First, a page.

Menu
Gear / Outdoor

Camping with dogs: how to do it

Snuggling up next to your dog in a tent on a cloudless night at a beautiful location sounds pretty awesome, right? It is. Though you’ll probably also have some nights where bugs bother both of you, dirty paws mess up you sleeping bag and your dog simply can’t chill down. After more than 10 years of hiking and camping with dogs I figured I’d share how to do it.

What to consider when camping with dogs

There are a few things you should consider before heading out for a camping trip with your dog. With some extra prep and a few additional supplies you’ll be good to go. I put a checklist of what to pack when camping with dogs at the bottom of the page.

1. Choose the right a tent and equipment for camping with dogs

A tent that provides enough space for you and the dogs will make everything more comfortable and less stressful. I have the Jack Wolfskin Exolight III with double doors which gives a lot of flexibility. With both open I get the views and the extra ventilation (there is mosqito net ofc). The Exolight III has a pole configuration that connect in one central spot so it is easy to pitch and you can actually lift it up and move it if you want to change the spot. In the archipelago or rocky terrain a dome tent like this is really nice and there are sturdy guy lines to fasten if it gets windy.

I also have a Hilleberg Nammatj GT which is perfect during winter when I have more gear and I want to be able to dig the tent down in the snow. This tent has a large porch/vestibule which can be dug out. The Nammatj tent is heavier to carry though and you need to use the guy lines to keep it up but is is extremely durable and I have had mine for over 10 years.

There are also sleeping bags for dogs which you should look into especially if your dog does not have that much fur/or if you are camping during winter time. Insulation against the cold in the ground is also necessary so bring a sleeping pad for your dog.

2. Practise at home or in a nearby forest first

Before adding additional stress and struggles, practise camping with your dog close to home. If something goes wrong you can easily go home/go get what was missing etc. Since you will probably be less nervous that creates a relaxed environment for your dog as well,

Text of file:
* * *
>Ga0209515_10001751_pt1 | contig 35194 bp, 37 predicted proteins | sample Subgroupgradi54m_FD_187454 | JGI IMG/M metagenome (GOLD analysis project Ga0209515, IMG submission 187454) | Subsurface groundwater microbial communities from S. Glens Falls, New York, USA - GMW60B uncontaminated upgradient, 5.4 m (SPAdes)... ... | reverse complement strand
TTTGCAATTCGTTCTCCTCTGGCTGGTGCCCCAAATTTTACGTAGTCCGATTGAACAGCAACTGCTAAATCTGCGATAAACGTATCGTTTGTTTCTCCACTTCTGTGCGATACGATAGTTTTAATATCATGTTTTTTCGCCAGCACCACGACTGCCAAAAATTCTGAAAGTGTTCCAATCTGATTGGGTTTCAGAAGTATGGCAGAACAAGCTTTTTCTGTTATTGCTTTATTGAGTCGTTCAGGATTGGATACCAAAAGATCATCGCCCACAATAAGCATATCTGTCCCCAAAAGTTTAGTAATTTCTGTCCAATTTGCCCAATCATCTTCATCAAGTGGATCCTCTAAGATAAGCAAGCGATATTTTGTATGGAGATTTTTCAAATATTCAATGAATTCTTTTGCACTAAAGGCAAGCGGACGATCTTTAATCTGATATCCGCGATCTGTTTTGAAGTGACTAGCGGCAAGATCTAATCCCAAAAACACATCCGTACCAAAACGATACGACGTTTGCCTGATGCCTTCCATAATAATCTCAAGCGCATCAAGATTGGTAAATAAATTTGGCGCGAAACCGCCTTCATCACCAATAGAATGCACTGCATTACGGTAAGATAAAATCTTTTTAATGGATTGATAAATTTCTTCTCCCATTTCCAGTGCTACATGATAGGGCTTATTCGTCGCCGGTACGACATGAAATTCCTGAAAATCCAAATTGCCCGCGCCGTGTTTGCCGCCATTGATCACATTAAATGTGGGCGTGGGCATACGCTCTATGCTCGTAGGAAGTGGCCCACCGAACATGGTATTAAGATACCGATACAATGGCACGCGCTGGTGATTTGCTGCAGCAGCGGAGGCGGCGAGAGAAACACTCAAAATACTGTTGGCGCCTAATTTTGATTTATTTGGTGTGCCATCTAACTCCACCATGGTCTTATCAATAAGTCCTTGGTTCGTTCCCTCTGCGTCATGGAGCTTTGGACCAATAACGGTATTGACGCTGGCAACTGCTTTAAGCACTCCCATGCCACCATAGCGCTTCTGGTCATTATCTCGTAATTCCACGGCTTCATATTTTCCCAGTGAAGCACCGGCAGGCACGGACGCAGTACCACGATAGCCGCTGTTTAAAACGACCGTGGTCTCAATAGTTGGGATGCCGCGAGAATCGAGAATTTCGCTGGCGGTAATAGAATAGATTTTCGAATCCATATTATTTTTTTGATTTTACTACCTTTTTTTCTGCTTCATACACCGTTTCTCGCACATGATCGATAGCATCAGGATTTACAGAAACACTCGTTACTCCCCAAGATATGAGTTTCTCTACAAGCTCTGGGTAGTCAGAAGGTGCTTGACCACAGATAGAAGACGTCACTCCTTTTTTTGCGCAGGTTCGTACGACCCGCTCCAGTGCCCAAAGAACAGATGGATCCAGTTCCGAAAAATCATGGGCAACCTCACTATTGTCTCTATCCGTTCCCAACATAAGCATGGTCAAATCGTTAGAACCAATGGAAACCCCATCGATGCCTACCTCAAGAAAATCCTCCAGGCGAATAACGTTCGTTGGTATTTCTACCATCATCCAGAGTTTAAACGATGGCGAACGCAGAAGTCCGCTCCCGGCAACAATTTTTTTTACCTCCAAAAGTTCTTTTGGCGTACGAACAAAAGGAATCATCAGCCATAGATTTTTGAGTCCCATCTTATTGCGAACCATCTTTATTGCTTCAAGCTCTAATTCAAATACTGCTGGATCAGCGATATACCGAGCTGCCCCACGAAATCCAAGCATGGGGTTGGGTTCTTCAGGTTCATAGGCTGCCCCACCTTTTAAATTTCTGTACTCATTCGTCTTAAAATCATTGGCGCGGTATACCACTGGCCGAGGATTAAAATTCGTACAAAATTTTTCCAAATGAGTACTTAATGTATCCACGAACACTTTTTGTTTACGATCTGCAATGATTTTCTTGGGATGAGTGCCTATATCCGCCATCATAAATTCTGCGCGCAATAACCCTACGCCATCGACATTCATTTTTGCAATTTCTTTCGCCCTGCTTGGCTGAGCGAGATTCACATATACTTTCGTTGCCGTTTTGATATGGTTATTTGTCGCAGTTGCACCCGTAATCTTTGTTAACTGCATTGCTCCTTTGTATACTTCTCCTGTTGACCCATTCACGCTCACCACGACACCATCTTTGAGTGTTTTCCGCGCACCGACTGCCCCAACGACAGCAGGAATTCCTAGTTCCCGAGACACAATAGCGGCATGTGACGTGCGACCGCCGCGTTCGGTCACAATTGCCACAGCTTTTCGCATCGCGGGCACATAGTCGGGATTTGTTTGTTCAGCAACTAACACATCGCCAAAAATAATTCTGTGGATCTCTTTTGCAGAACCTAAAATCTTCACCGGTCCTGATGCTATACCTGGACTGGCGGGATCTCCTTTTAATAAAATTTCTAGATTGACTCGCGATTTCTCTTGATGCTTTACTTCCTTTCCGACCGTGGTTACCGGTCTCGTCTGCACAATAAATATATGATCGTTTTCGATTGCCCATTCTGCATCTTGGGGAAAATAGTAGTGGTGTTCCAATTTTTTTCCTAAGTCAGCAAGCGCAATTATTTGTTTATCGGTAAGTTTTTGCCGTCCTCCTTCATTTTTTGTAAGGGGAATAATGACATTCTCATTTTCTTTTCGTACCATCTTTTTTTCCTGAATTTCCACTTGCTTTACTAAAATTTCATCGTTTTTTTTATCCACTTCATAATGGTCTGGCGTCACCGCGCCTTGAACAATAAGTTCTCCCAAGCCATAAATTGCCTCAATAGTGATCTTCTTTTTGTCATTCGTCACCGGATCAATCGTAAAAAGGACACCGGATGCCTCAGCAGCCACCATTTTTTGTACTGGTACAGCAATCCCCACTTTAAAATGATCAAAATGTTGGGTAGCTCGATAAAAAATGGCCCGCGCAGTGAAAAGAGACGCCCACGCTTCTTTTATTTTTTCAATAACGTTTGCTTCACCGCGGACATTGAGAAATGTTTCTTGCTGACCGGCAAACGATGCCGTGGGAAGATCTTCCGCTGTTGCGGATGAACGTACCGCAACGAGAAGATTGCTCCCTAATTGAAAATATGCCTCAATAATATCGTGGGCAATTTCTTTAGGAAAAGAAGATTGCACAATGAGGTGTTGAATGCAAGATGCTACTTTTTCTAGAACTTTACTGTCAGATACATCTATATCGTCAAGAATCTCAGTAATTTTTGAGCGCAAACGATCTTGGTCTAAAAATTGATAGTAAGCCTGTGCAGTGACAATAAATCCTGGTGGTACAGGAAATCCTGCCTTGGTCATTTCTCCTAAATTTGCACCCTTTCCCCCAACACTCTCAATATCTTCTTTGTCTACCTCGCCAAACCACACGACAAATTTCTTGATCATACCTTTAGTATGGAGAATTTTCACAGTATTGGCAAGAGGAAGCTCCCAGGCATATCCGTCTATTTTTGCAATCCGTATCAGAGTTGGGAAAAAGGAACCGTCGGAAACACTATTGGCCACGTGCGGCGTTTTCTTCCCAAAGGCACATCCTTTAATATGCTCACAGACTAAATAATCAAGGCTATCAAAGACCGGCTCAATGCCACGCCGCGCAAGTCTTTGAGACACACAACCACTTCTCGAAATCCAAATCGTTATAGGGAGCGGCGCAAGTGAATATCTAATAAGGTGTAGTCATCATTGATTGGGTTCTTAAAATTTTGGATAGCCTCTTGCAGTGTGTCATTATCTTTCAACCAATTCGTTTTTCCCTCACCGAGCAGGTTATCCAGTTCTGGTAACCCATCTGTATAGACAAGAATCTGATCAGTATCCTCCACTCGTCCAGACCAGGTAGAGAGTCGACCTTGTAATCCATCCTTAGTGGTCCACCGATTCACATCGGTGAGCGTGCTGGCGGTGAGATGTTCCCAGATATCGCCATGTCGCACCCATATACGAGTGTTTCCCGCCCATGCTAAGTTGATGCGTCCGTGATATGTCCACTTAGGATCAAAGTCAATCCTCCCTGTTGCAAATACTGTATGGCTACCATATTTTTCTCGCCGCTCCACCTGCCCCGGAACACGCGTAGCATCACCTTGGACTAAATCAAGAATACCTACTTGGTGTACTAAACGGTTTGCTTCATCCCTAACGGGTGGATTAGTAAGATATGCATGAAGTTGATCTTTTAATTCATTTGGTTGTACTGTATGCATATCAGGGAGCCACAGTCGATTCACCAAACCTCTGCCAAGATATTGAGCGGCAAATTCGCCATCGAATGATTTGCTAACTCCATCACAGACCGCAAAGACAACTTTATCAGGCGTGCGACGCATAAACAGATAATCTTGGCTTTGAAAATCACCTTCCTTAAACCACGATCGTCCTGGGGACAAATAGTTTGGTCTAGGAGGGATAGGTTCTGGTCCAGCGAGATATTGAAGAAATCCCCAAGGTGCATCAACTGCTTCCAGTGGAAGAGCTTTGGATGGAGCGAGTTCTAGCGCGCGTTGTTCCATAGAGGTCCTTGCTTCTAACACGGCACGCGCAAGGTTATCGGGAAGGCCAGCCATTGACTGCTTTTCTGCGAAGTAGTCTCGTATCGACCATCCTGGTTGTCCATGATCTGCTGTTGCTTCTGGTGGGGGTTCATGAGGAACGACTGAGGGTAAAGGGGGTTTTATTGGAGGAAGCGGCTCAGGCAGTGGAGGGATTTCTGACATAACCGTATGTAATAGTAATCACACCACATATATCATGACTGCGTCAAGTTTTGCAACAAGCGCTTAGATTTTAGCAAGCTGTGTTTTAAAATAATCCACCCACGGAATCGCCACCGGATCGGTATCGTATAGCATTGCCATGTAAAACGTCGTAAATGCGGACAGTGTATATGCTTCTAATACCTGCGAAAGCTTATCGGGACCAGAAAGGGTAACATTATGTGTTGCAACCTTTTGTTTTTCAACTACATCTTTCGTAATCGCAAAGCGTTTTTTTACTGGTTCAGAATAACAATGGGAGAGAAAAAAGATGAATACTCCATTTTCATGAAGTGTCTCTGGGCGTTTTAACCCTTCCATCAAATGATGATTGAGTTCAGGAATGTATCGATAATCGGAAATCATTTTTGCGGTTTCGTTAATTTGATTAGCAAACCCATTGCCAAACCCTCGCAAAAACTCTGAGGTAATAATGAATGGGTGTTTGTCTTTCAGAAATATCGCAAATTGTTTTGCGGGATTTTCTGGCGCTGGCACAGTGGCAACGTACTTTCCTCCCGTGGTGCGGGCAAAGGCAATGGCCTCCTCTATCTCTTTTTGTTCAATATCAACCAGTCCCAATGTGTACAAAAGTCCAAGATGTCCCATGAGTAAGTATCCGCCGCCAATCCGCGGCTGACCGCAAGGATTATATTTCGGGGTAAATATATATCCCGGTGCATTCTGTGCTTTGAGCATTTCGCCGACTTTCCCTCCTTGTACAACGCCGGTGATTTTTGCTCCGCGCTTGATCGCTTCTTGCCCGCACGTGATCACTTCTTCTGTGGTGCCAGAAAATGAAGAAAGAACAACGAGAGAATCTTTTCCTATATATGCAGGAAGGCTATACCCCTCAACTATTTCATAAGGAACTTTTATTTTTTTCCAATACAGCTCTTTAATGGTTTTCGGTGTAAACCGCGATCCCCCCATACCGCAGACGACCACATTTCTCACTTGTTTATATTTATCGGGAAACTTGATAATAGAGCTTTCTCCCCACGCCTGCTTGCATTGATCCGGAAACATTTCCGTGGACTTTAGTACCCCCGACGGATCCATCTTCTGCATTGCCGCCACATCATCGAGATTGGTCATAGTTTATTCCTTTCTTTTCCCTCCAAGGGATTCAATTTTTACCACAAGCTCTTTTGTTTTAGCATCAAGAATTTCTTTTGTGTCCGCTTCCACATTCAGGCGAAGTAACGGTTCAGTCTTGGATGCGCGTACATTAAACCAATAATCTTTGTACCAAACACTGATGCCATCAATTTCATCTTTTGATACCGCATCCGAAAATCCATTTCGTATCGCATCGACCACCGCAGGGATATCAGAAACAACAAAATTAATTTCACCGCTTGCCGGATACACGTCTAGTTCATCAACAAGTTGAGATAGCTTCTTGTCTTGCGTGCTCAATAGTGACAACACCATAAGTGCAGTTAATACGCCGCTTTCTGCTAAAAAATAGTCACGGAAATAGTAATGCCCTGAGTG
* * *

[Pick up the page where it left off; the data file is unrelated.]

Jack Wolfskin Exologht III camoing with german shepherd dog
Practising at home, and then leaving for a place like this. Camping with dogs is truly awesome.

3. Are dogs allowed at the campsite or trail ahead? Look it up.

In Sweden we are pretty lucky as we have a law called Allemänsrätten that gives us the right to wander in most places in nature. However, you have to keep your dog under control and close by and that basically means keeping it on a leash. Research in advance if dogs are allowed on the campsite or trail ahead. Public beaches in Sweden usually do not allow dogs for example but you can bring them into national parks/mountain areas on a leash. Look up the regulations for the place your are going to visit.

Hiking with dog in Tänndalen

4. Bring enough food and water for your dog

Salt water and still standing water in puddles can be dangerous for dogs. Make sure you bring enough fresh water for your dog as well. If you are hiking a lot, the water consumption will be high for both of you! Dogs can also be dehydrated so consider buying some supplements. Bring the kind of food your dog are used to eating. A bad stomach is not fun to deal with in the wild. Bring a dedicated dog water bottle and a collapsible/lightweight food and water bowl.

Hiking and backpacking with German Shepherd in Tänndalen Sweden
In the Swedish mountains there are plenty of fresh water streams and I also have a mug on my backpack for Flexie.

5. Pack a brush and a towel

If it is “leaving half the fur everywhere”-season, I try to pack a comb so that I give Flexie a quick brushing before we go into the tent. Probably useful for some types of dogs all year around. A light, fast drying towel also helps to keep the mud out of the tent.

6. Bring dog first aid supplies

Upgrade your own first aid kit with some additional pet first aid products. Tick removers and iodine for cleaning wounds is handy. Toddler socks or boots is good if you need to protect a bandaged paw and so on.

First aid kit
First aid kit, bandages and emergency candy in case I get cranky…

Checklist and packlist for camping with dogs

  1. ID-chip: check that your dog has one
  2. Collar
  3. Leash
  4. Harness
  5. Long line/durable long leash
  6. Poop bags or a shovel
  7. Food
  8. Water
  9. Snack
  10. Sleeping mat
  11. First Aid kit
  12. Mosquito repellent
  13. Bowl (light weight or collapsible)
  14. Brush
  15. Quick drying towel
  16. Coat or protective clothing if your dog needs it
  17. Sleeping bag if your dog need it
  18. Dog booties (protects paw when hiking or to use in case of paw injury)

Did I miss something or do you have questions? Leave a comment <3

German shepherd with life vest in Stockholm Archipelago
Enjoying the views before going to sleep in our tent <3

1 Comment

Leave a Reply